9 While the date on the postmark is clear, the place of posting is not. It could be Capdenac. A railway line runs from Brive, through Turenne, to Capdenac.

10 Photograph by Robin Dormer

river. This would have been a logical direction of travel for Pound and Rudge in 1923, but I cannot confirm that it actually was the direction in which they travelled.

Belcastel sits prominently on a cliff top on the south side of the Dordogne River some 25 kilometres, as the crow flies, south of Turenne, and midway between Souillac and Rocamadour. Pound had been in this vicinity in both 1912 and 1919. In 1912, coming south from Brive, he had turned west from Souillac towards Sarlat (WTSF 35-39) and so in the opposite direction from Belcastel. But in 1919, he and Dorothy had walked from Souillac (probably) to Rocamadour. On a postcard sent from Rocamadour on 5 August 1919, Dorothy wrote in glowing terms of that walk:

Aug 5, 1919

We came over the hills across gorgeous bare scrub, stirring up 1000s of butterflies, from a town on the Dordogne. This is a place of pilgrimage, since all time - and there are a black Virgin & a miraculous bell & 200 and something steps up the village that they crawl up on their knees in Sept: full of tourists devout & otherwise, but a really amazing place all tucked against the huge rock. The Dordogne is gorgeous scenery & a large river. We struck a dozen or so Russian soldiers singing magnificently in a café on Sunday evening. train today to Brive. Have had three long wonderful walks. D. (PFP 2534)

The three 1919 walks were probably Hautefort to Montignac, Sarlat to Souillac, and Souillac to Rocamadour. The route of the 1919 walk between Souillac and Rocamadour would have taken them close to Belcastel. “Gorgeous bare scrub” is a good description of the limestone hills south of Belcastel.

Belcastel features rather distantly as the centre point in two of Olga’s

1923 photos.



            Olga Rudge’s 1923 photo of Belcastel




A more distant snapshot showing Belcastel along the Dordogne valley

Atop its cliff rising directly from the river, Belcastel is an obvious site on which to build a stronghold, but the first record of it being fortified goes back only to the Lords of Turenne in the 10th century. It later became a monastery - a 14th century chapel remains on the site - then a fort again, and finally a farm, before being remodelled as an habitation de plaisance in the 19th century (Deshouillières 385).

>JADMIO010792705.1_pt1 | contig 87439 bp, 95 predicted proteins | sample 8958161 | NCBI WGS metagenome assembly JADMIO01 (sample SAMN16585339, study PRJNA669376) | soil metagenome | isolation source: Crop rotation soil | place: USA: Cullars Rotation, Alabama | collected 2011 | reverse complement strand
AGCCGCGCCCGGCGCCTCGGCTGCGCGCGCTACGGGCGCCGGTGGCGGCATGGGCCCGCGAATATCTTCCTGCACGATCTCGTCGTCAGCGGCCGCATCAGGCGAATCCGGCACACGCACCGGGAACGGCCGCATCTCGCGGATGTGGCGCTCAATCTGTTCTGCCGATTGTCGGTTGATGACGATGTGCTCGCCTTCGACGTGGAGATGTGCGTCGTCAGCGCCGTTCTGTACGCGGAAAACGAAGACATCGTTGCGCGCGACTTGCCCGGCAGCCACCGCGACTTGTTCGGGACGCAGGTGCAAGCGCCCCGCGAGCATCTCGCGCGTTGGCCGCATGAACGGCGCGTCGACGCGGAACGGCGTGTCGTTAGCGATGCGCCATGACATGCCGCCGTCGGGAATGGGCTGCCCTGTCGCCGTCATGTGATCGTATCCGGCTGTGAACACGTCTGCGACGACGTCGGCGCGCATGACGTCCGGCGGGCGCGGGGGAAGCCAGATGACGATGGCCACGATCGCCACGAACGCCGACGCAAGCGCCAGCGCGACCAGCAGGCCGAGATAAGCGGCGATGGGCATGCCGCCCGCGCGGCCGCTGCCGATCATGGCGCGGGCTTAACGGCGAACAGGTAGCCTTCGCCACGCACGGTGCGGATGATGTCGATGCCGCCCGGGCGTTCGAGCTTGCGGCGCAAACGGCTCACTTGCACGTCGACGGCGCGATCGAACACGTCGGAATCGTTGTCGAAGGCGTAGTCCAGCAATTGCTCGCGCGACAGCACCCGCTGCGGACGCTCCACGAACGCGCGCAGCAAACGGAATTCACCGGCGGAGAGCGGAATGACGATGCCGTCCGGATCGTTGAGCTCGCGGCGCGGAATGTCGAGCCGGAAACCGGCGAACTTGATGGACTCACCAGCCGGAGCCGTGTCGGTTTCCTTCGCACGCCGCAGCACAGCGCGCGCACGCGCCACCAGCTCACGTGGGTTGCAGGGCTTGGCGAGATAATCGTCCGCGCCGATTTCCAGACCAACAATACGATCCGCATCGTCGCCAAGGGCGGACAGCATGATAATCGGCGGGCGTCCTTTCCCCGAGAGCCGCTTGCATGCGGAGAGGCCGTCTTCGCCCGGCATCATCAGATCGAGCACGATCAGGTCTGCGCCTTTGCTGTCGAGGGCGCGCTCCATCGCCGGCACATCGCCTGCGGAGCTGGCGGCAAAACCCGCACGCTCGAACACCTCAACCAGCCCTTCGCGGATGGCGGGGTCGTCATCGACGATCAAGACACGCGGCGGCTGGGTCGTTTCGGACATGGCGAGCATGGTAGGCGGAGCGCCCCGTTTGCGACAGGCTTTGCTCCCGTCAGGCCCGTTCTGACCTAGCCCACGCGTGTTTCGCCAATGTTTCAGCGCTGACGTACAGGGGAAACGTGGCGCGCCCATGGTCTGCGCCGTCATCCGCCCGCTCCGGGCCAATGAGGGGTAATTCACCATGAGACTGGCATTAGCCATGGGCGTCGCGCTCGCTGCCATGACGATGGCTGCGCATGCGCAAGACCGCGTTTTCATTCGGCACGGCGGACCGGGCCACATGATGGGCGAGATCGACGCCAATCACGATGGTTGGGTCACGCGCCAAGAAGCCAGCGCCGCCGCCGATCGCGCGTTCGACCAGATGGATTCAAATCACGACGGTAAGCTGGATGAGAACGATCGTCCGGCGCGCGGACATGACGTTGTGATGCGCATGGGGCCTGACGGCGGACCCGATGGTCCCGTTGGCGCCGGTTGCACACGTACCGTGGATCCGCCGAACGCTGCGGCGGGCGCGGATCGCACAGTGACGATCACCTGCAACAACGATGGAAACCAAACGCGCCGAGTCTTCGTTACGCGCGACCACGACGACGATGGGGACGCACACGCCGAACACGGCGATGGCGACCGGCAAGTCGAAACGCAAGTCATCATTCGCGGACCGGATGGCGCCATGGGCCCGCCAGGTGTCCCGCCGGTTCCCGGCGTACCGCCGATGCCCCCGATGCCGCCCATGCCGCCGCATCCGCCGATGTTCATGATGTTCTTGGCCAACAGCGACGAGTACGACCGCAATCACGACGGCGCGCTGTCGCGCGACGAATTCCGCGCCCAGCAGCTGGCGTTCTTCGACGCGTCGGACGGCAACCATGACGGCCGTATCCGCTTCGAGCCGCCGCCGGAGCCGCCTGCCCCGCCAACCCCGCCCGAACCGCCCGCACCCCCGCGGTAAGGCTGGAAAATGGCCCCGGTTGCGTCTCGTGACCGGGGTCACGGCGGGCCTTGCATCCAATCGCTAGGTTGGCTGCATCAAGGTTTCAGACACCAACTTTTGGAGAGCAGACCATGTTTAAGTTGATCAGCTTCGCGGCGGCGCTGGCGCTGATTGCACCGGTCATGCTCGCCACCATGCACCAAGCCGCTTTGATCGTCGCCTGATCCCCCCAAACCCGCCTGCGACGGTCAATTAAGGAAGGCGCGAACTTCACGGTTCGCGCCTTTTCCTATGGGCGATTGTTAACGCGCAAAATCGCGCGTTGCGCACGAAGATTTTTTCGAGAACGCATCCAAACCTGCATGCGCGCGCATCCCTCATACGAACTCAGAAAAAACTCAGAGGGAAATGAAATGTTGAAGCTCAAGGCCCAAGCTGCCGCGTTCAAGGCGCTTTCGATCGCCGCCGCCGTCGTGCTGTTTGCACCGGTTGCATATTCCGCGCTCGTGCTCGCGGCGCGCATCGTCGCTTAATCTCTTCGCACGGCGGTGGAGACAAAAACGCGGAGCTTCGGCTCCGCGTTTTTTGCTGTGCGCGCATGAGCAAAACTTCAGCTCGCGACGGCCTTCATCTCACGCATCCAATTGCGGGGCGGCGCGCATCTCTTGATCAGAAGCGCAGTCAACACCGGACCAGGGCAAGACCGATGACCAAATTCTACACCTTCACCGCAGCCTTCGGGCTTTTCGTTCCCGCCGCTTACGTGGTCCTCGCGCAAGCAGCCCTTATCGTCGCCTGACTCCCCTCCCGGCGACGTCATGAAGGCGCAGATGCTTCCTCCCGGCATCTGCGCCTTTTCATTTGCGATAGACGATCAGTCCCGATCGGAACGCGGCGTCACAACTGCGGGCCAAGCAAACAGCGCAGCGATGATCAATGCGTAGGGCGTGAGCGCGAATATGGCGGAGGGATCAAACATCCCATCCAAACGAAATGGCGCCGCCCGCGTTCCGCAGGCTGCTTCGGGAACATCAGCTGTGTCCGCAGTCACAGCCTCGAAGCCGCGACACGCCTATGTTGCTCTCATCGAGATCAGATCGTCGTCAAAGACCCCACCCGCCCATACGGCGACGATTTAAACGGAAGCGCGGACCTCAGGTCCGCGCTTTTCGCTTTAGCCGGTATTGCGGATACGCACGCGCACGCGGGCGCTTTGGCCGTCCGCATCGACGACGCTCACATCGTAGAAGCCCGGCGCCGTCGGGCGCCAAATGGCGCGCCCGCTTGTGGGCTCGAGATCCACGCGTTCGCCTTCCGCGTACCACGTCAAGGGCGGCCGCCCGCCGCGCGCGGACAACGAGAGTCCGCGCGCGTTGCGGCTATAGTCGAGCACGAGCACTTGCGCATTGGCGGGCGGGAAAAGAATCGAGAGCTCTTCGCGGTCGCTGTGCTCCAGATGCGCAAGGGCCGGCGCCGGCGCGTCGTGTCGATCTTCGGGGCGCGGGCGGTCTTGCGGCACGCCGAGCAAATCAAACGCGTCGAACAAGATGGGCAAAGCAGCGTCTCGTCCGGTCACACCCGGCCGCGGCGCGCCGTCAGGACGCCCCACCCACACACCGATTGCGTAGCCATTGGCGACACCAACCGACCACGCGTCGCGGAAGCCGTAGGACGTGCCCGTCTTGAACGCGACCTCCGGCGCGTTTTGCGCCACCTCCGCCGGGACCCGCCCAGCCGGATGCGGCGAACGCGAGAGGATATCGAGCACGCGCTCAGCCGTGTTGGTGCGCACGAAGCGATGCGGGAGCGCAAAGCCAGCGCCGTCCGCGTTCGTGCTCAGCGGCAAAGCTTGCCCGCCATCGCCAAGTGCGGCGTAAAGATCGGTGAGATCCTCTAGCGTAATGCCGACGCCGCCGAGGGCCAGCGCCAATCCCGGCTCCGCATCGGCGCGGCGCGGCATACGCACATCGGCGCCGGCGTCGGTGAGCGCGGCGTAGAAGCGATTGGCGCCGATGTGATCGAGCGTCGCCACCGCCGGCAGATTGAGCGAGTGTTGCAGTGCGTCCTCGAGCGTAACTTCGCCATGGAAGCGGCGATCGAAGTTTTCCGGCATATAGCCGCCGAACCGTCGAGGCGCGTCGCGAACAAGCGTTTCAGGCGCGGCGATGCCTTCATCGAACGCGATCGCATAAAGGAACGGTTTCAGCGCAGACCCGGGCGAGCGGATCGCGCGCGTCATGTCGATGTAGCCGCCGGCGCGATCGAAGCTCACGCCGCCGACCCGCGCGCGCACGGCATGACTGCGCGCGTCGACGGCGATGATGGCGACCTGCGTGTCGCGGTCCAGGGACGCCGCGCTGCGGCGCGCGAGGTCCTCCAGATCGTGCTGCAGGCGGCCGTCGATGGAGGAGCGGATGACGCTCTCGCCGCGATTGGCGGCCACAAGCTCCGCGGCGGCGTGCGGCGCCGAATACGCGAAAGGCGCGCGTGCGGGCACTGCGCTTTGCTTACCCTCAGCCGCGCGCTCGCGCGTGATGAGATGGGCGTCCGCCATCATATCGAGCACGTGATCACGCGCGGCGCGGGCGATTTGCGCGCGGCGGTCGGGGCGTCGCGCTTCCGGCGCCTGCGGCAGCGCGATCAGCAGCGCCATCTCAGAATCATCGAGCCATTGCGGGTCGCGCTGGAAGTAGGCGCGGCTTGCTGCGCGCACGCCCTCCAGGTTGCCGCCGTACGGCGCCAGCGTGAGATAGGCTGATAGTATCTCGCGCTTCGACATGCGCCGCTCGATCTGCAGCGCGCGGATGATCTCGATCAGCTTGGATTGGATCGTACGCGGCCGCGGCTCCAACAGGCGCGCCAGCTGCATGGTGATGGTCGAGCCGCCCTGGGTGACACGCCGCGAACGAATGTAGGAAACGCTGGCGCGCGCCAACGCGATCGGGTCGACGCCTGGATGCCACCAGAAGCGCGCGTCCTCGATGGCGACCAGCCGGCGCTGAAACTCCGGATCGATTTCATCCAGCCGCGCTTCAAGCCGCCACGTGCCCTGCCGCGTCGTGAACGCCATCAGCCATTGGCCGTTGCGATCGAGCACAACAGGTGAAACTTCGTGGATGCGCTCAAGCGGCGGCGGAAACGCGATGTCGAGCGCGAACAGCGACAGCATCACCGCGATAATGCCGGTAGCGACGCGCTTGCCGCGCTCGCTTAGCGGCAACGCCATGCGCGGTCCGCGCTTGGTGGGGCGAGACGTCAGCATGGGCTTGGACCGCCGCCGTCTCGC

Belcastel, July 2019

Travelling up the river from Belcastel you pass below the Causse de Martel rising on the north bank. High on this limestone plateau is the town of Martel itself. In 1952, Freda White wrote “that all of the towns of the Dordogne basin, little Martel, old, dreaming and untouched by tourist maquillage, is my choice” (White 50). Since then the tourists have

arrived in abundance, but Martel remains a charming little town.

There is no positive indication from the photographs that Ezra and Olga passed through Martel, but its historical associations might well have interested Pound. It was at Martel that Henri Court Mantel, the EYoung KingI, died in 1183. The Young King had sided with a rebellion against both his father, Henri Plantagenêt, King Henry II of England, and his brother, Richard Coeur de Lion, Duke of Aquitaine. Leading the rebels was a coalition of Aquitaine nobility that included Aimar V of Limoges, Hélie V Talairand (the Count of Périgord) and the Viscounts of Ventadour, Comborn and Turenne. Among the lesser nobility in rebellion was Bertrand de Born (“a stirrer-up of strife” as Pound describes him in Sestina: Altaforte).